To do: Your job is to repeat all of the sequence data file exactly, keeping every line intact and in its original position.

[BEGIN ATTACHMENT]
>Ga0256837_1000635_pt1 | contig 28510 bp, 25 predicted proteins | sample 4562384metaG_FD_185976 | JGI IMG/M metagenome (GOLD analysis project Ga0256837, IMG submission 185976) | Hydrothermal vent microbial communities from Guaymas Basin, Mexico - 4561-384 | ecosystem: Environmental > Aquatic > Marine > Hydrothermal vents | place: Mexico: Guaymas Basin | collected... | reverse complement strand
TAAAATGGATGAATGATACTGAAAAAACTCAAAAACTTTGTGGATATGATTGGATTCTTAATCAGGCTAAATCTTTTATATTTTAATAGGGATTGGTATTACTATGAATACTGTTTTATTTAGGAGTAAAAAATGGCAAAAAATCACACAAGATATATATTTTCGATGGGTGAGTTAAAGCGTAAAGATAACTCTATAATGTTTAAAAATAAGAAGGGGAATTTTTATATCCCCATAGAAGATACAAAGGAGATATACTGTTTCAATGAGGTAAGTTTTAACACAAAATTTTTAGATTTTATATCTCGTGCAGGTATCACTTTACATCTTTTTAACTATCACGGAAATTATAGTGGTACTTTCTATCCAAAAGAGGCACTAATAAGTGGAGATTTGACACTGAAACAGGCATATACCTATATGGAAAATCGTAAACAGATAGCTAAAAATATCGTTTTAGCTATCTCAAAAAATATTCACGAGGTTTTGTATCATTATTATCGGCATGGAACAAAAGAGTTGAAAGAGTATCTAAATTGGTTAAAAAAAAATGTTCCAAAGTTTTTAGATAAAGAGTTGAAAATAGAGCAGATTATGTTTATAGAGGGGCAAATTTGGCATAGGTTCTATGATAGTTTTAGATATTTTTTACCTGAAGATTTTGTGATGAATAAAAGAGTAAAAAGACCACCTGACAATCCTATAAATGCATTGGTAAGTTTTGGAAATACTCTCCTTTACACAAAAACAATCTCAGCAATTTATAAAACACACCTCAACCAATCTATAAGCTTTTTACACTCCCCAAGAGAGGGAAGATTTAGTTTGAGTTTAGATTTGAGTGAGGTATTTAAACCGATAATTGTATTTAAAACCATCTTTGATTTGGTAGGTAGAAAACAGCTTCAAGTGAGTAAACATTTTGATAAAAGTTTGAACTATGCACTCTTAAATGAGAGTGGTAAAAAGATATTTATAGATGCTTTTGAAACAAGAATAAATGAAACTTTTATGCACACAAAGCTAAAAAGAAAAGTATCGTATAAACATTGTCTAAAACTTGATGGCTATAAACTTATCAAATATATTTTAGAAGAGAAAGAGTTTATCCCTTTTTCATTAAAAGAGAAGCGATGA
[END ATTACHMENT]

>Ga0256837_1000635_pt1 | contig 28510 bp, 25 predicted proteins | sample 4562384metaG_FD_185976 | JGI IMG/M metagenome (GOLD analysis project Ga0256837, IMG submission 185976) | Hydrothermal vent microbial communities from Guaymas Basin, Mexico - 4561-384 | ecosystem: Environmental > Aquatic > Marine > Hydrothermal vents | place: Mexico: Guaymas Basin | collected... | reverse complement strand
TAAAATGGATGAATGATACTGAAAAAACTCAAAAACTTTGTGGATATGATTGGATTCTTAATCAGGCTAAATCTTTTATATTTTAATAGGGATTGGTATTACTATGAATACTGTTTTATTTAGGAGTAAAAAATGGCAAAAAATCACACAAGATATATATTTTCGATGGGTGAGTTAAAGCGTAAAGATAACTCTATAATGTTTAAAAATAAGAAGGGGAATTTTTATATCCCCATAGAAGATACAAAGGAGATATACTGTTTCAATGAGGTAAGTTTTAACACAAAATTTTTAGATTTTATATCTCGTGCAGGTATCACTTTACATCTTTTTAACTATCACGGAAATTATAGTGGTACTTTCTATCCAAAAGAGGCACTAATAAGTGGAGATTTGACACTGAAACAGGCATATACCTATATGGAAAATCGTAAACAGATAGCTAAAAATATCGTTTTAGCTATCTCAAAAAATATTCACGAGGTTTTGTATCATTATTATCGGCATGGAACAAAAGAGTTGAAAGAGTATCTAAATTGGTTAAAAAAAAATGTTCCAAAGTTTTTAGATAAAGAGTTGAAAATAGAGCAGATTATGTTTATAGAGGGGCAAATTTGGCATAGGTTCTATGATAGTTTTAGATATTTTTTACCTGAAGATTTTGTGATGAATAAAAGAGTAAAAAGACCACCTGACAATCCTATAAATGCATTGGTAAGTTTTGGAAATACTCTCCTTTACACAAAAACAATCTCAGCAATTTATAAAACACACCTCAACCAATCTATAAGCTTTTTACACTCCCCAAGAGAGGGAAGATTTAGTTTGAGTTTAGATTTGAGTGAGGTATTTAAACCGATAATTGTATTTAAAACCATCTTTGATTTGGTAGGTAGAAAACAGCTTCAAGTGAGTAAACATTTTGATAAAAGTTTGAACTATGCACTCTTAAATGAGAGTGGTAAAAAGATATTTATAGATGCTTTTGAAACAAGAATAAATGAAACTTTTATGCACACAAAGCTAAAAAGAAAAGTATCGTATAAACATTGTCTAAAACTTGATGGCTATAAACTTATCAAATATATTTTAGAAGAGAAAGAGTTTATCCCTTTTTCATTAAAAGAGAAGCGATGA